Improved nutrition situation analysis can increase the understanding of the likely magnitude and main causes of the nutrient gap among a particular target group, e.g. children aged 6-23 months or pregnant and lactating women, for a particular context. WFP, with technical input from key research institutes (University of California Davis, IFPRI, Epicentre) and UNICEF, developed a framework for strengthened nutrition situation analysis and decision-making, now called “Fill the Nutrient Gap” tool, which aims to support identification of strategies to improve nutrient intake.The objective of this paper is to demonstrate the use of the approach used by the Fill the Nutrient Gap process, which is intended to facilitate multi-stakeholder discussion, joint analysis of the situation and identification of context-specific policy and programme packages. Additionally, the objective of this paper is to compare the process conducted in the three pilot countries: Madagascar, Ghana and El Salvador.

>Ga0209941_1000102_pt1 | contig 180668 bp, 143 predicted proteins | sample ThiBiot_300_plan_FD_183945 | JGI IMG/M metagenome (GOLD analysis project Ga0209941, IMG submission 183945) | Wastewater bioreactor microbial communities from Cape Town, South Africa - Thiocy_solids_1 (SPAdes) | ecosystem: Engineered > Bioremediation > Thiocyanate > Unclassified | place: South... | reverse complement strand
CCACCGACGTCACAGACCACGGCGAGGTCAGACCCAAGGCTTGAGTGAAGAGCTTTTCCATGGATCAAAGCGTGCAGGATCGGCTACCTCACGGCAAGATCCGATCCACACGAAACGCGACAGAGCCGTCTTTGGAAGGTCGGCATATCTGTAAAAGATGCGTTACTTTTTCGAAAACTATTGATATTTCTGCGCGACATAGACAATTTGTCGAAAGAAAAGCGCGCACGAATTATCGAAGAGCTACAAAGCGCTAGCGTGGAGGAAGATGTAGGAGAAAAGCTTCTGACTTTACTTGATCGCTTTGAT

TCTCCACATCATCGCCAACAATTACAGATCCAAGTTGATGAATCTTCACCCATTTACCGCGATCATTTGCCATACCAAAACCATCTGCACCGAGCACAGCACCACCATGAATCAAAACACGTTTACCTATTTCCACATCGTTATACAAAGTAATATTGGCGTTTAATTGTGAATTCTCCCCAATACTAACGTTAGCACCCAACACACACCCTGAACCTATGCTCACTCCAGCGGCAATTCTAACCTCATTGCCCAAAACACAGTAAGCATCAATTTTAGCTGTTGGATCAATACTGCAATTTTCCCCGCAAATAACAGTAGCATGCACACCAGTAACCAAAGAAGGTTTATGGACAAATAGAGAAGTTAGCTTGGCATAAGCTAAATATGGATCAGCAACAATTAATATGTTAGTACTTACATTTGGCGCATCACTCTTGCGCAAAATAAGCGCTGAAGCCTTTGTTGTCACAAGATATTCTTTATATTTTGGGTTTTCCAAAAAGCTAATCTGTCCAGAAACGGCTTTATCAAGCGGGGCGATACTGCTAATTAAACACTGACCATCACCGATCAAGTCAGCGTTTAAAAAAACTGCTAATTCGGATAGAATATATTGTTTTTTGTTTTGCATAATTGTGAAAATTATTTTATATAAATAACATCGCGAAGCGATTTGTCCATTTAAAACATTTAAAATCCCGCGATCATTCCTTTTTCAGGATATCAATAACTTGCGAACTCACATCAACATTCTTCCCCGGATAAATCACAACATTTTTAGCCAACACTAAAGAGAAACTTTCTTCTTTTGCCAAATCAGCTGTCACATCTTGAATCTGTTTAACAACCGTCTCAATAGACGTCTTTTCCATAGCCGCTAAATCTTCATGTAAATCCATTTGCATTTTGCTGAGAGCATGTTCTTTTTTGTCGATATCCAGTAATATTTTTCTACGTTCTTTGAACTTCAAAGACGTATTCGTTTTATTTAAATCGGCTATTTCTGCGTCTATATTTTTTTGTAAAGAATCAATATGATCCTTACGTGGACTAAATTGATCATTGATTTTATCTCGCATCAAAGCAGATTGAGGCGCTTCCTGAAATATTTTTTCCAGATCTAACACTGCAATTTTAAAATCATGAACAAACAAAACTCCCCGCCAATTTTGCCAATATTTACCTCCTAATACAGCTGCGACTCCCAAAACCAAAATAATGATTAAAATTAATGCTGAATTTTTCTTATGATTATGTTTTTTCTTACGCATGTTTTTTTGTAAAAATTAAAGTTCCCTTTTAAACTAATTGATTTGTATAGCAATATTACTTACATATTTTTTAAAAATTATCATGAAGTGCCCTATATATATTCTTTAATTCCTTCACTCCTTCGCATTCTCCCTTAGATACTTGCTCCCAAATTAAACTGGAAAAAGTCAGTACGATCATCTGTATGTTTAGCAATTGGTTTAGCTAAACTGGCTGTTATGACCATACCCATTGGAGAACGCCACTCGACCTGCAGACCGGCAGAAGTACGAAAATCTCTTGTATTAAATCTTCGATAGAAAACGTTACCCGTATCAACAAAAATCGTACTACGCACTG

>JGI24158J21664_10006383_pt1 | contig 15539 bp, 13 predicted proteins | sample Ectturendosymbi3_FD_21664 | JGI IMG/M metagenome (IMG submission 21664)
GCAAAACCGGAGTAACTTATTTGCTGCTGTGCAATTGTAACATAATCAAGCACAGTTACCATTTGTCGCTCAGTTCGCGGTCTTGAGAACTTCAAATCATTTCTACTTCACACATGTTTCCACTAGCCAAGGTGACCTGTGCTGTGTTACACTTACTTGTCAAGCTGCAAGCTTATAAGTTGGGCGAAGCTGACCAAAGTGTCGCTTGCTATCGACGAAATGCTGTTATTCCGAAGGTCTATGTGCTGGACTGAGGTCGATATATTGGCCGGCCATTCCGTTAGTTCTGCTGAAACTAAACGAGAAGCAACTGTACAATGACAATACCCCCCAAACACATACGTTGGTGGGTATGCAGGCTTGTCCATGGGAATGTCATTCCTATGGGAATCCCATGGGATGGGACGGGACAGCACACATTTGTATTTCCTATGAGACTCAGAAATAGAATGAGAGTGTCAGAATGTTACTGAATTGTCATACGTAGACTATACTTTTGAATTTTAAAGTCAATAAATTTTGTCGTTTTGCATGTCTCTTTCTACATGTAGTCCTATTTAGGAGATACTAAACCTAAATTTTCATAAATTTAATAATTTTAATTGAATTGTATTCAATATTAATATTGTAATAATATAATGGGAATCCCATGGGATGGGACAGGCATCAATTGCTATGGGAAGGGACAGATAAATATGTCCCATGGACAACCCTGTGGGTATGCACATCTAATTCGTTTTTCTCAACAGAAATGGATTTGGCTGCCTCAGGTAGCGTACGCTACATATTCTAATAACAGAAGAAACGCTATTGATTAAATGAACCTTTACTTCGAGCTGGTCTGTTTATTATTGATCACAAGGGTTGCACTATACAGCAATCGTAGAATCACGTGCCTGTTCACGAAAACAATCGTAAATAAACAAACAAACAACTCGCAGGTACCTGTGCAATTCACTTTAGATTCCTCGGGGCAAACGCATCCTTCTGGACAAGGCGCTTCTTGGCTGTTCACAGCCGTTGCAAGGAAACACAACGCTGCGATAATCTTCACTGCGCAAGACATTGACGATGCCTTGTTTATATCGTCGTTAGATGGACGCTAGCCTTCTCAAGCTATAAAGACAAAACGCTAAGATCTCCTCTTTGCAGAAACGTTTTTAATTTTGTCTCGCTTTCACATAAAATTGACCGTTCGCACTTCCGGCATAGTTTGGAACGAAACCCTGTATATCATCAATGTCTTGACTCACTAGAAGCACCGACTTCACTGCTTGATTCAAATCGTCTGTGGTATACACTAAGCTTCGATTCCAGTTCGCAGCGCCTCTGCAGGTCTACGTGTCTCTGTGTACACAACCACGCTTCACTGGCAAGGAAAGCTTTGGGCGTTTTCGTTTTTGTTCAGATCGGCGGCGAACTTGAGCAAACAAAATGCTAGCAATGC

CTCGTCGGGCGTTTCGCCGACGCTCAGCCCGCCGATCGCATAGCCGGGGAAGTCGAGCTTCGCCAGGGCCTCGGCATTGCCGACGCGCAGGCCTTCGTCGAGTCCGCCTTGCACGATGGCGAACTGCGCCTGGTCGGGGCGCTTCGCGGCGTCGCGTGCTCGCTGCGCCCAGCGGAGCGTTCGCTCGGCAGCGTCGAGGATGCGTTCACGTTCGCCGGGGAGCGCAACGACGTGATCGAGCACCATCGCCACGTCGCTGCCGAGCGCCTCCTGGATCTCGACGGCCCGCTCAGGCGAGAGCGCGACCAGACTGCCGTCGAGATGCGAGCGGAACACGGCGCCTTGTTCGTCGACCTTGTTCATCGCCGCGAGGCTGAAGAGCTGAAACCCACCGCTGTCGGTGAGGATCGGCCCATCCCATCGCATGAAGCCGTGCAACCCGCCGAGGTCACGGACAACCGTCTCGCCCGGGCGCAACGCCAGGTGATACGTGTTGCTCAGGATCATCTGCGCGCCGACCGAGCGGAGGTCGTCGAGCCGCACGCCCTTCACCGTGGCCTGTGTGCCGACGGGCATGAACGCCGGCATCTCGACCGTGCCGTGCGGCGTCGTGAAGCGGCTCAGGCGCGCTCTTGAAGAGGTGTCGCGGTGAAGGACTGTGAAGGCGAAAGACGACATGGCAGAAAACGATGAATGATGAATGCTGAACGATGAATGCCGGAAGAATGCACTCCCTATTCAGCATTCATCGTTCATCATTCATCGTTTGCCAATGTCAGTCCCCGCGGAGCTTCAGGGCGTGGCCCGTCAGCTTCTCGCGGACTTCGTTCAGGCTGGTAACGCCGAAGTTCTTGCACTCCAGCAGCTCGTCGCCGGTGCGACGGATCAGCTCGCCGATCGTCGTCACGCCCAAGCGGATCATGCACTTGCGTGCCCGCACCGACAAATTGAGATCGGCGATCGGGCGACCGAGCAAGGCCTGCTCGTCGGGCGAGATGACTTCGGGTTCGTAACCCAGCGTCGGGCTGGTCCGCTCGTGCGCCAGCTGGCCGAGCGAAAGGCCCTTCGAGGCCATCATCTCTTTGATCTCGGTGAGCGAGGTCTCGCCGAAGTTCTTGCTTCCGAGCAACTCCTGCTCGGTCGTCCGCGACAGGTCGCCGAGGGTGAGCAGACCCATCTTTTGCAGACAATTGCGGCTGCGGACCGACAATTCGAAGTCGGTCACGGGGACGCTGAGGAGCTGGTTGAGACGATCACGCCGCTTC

The Fill the Nutrient Gap tool is an over-arching tool that helps to consolidate secondary data at country level, including information provided by other tools such the Cost of the Diet, DHS, ProPAN, and national standard of living surveys. Through the secondary data compilation process stakeholders from different sectors can be engaged in the identification of useful data sources, as well as in the analysis. Linear Programming is also used to model potential intervention options to help improve access to nutrients.
Through joint analysis of existing secondary data a better collective understanding can be achieved of the nutrition situation to ensure that policy and programme packages are well-adapted to the context. The operationalisation of the process varied in each of the pilot countries, but in each country the government and key stakeholders (including UN agencies, Academia and NGOs) played a pivotal role.
The Fill the Nutrient Gap process can help to bring together stakeholders to help design country-specific programmes and policies to address nutrient intake issues in vulnerable groups.